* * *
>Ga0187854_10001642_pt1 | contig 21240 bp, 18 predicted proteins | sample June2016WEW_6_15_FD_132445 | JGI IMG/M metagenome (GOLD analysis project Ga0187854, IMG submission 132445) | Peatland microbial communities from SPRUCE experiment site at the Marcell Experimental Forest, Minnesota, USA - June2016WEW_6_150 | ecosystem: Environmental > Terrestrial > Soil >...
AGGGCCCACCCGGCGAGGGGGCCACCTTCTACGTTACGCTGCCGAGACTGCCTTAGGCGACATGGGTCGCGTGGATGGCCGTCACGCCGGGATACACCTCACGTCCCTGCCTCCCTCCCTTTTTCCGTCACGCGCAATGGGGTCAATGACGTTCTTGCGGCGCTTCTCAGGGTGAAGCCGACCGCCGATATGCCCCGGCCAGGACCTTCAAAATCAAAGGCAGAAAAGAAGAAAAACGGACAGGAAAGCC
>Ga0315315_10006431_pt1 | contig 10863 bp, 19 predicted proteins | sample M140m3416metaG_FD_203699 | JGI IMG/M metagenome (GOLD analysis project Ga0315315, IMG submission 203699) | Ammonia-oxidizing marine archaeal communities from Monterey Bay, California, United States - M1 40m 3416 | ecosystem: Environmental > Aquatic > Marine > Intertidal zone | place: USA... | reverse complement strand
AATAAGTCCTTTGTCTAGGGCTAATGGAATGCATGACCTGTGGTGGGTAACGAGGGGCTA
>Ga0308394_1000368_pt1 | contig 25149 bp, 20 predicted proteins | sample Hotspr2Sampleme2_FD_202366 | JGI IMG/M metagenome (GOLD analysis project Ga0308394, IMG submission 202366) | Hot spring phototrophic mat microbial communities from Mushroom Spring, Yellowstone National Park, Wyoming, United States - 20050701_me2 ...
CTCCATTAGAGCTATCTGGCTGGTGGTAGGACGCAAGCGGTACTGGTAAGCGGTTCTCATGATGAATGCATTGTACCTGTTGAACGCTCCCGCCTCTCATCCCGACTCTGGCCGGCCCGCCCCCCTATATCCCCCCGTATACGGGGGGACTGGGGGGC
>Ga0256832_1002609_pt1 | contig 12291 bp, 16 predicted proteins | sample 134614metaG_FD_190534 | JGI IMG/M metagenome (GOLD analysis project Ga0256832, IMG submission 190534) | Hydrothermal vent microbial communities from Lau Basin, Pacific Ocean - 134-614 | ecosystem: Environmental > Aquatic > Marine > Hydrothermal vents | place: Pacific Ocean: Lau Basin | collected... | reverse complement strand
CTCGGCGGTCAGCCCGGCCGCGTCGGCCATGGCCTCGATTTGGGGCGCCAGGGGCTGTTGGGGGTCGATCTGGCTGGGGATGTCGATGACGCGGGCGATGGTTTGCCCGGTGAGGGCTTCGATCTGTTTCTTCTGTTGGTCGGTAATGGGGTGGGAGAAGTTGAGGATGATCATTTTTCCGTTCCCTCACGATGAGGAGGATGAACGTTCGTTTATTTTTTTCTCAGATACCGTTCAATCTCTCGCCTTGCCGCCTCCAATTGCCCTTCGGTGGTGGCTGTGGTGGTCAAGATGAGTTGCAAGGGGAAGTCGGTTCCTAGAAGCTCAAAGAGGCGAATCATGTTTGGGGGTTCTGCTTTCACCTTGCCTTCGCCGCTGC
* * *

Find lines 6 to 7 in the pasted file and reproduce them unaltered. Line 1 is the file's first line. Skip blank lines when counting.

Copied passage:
CTCCATTAGAGCTATCTGGCTGGTGGTAGGACGCAAGCGGTACTGGTAAGCGGTTCTCATGATGAATGCATTGTACCTGTTGAACGCTCCCGCCTCTCATCCCGACTCTGGCCGGCCCGCCCCCCTATATCCCCCCGTATACGGGGGGACTGGGGGGC
>Ga0256832_1002609_pt1 | contig 12291 bp, 16 predicted proteins | sample 134614metaG_FD_190534 | JGI IMG/M metagenome (GOLD analysis project Ga0256832, IMG submission 190534) | Hydrothermal vent microbial communities from Lau Basin, Pacific Ocean - 134-614 | ecosystem: Environmental > Aquatic > Marine > Hydrothermal vents | place: Pacific Ocean: Lau Basin | collected... | reverse complement strand